Hunting on Hanover Conservancy Properties
In the absence of natural predators like wolves, lynx and mountain lions, New England white-tailed deer populations have soared. Overpopulations of deer can have many negative effects:
- Vehicle-animal collisions, especially in the fall
- Increased browse can eliminate the understory of forests (no regeneration is possible)
- Increased vectors for ticks and tick-borne disease transmission, such as Lyme disease
- Gardens and agricultural crops can be decimated
- More competition for resources leads to smaller, more sickly deer and starvation during harsh winters
For these reasons, the Hanover Conservancy supports managed hunts to regulate game animals, and allows deer hunting on all of our properties. Some properties require special permits and have restrictions on firearms and/or locations of the preserves that are closed to hunting; see each property’s page for details. Bait stations are generally not allowed. Hunting for other species, including black bear, is not permitted on Conservancy properties.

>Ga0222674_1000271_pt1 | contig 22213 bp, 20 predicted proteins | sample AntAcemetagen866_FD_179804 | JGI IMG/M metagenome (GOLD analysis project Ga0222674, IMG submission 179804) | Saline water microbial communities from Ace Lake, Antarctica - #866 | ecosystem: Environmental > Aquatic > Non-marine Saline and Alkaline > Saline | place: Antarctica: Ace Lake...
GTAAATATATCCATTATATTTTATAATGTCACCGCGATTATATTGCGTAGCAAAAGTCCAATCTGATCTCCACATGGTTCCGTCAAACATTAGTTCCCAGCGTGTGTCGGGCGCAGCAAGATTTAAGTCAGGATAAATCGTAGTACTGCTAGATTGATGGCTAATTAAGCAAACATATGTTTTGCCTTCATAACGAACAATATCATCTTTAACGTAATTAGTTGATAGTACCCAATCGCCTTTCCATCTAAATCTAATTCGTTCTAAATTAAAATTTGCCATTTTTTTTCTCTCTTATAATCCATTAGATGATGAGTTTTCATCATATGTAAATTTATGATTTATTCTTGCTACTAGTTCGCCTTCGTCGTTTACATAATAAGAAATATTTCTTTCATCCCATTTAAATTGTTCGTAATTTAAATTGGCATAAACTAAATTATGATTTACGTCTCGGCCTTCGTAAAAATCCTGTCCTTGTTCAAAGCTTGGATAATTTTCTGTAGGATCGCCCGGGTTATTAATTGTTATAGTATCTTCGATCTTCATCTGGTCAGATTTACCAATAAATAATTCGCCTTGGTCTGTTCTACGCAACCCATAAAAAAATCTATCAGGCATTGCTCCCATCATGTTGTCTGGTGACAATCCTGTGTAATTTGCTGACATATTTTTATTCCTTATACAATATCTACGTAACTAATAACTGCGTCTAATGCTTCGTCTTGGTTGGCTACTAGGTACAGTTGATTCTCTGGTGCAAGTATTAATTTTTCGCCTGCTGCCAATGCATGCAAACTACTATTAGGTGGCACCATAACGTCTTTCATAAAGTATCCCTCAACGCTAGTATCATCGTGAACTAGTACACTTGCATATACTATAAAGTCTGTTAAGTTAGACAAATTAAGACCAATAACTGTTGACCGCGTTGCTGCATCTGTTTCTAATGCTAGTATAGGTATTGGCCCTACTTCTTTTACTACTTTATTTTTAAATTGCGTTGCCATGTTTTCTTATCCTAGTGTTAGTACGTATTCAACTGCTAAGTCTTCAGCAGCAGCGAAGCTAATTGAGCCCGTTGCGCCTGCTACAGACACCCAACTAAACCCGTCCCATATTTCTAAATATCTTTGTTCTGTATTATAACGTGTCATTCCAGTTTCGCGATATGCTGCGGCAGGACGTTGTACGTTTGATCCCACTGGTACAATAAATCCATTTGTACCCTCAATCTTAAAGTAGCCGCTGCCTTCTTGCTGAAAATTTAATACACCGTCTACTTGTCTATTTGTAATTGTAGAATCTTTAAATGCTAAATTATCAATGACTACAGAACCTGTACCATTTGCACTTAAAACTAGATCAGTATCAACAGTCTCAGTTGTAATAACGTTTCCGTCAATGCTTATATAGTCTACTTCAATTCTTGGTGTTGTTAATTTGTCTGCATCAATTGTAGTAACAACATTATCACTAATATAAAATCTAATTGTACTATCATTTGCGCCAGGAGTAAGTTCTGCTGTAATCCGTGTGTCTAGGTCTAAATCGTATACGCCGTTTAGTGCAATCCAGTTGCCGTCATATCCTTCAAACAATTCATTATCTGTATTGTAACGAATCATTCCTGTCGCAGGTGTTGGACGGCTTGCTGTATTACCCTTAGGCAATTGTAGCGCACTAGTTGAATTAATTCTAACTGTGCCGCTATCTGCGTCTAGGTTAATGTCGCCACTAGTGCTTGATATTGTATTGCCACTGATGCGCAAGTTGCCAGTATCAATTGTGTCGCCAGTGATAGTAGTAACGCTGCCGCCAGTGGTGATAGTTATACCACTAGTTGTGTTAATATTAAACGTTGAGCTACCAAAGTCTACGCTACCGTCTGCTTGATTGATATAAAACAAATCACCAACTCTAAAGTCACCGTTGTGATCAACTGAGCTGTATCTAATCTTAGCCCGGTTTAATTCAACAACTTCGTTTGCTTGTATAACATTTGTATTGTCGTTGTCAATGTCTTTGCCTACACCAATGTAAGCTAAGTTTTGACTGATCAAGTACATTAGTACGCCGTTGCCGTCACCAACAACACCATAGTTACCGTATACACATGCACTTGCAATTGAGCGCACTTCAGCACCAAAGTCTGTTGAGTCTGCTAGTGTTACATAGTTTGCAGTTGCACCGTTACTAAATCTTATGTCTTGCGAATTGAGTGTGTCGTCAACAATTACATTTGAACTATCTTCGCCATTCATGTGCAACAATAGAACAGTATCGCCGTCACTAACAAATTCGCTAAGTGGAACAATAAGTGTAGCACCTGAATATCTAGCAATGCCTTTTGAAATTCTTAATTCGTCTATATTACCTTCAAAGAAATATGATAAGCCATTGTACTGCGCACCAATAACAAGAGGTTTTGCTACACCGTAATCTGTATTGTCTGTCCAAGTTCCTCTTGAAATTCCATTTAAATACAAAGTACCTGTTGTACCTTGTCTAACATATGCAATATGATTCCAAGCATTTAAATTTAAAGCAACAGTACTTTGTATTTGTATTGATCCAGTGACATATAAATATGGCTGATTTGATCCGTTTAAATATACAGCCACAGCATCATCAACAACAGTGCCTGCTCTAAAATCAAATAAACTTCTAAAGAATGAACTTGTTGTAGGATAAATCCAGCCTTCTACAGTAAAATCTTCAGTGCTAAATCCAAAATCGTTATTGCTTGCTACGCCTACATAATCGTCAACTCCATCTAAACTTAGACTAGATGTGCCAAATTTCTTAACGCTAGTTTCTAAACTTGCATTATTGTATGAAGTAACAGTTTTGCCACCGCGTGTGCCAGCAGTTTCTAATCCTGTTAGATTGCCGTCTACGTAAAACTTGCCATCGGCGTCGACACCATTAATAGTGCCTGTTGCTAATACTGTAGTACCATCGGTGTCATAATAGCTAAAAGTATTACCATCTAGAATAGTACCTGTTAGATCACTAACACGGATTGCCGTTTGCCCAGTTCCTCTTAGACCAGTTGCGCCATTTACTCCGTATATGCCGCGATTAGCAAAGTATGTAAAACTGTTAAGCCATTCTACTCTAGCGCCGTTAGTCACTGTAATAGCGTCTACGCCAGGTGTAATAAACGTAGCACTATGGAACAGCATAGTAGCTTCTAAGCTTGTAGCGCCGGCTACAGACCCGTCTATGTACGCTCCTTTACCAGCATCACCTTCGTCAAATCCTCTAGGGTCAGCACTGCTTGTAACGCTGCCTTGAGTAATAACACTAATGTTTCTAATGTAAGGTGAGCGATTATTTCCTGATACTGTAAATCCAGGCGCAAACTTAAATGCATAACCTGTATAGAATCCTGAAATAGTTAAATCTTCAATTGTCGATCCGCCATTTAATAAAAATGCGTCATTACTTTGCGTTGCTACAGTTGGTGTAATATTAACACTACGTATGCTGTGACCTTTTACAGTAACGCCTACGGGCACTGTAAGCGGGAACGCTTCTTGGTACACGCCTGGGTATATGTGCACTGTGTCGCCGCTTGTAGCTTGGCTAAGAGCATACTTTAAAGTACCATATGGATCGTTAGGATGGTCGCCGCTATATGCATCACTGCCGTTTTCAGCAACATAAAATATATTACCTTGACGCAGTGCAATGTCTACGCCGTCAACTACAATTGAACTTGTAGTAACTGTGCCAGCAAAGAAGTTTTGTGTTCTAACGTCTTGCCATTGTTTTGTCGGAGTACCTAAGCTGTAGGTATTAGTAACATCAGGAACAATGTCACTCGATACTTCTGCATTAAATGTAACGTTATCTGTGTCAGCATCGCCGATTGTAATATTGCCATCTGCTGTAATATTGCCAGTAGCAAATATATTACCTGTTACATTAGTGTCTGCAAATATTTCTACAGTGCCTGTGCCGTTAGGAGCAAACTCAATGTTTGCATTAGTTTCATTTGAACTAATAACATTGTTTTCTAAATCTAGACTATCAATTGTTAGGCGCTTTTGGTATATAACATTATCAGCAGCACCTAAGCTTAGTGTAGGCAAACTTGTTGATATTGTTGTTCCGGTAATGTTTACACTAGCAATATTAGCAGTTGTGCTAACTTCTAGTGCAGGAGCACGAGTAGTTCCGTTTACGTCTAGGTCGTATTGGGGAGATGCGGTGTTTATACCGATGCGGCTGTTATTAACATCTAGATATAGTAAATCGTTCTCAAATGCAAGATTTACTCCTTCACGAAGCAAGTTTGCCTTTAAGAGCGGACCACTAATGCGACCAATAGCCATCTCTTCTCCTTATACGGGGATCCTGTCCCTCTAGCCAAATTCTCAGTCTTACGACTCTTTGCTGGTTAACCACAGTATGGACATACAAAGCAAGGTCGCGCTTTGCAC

Deer Management Area Program (DMAP)
In 2018, the Town of Hanover began a Deer Management Area Program (DMAP) with NH Fish & Game, and Conservancy staff serve as advisors for the management of this lottery-style special hunting permit. The purpose of the permits is to allow hunters to take more doe than typical, which leads to a quicker reduction in herd size and promotes genetic diversity by leaving more bucks. Permits are generally issued in August, with initial registration in July.
Deer hunting in New Hampshire runs from September 15th through December 15th of each year (for bowhunting, with rifle and muzzleloader within that time frame). The Town of Hanover’s Deer Team, a subcommittee of the Biodiversity Committee, manages this program with oversight from Fish & Game. More information can be found on the Town’s website.
Hunting on Private Land
In New Hampshire, private land is assumed to be open for public access unless it is posted at regular intervals with clearly visible signs listing the landowner’s name and address. We commend NH Fish & Game for their excellent Landowner Relations Program, which is a great resource for landowners and hunters alike. Above all, we encourage respectful interaction between user groups- while you may not approve of hunting, it serves an important part in creating a healthy ecosystem. Whether you are hiking, biking, horseback riding or hunting, you represent a larger community while out on our lands.
Hunting is generally permitted on other publicly accessible lands, including Town of Hanover preserves and the Appalachian Trail Corridor. For most, information about regulations is clearly posted online and at trailheads. If in doubt, please contact the landowner to confirm regulations before visiting.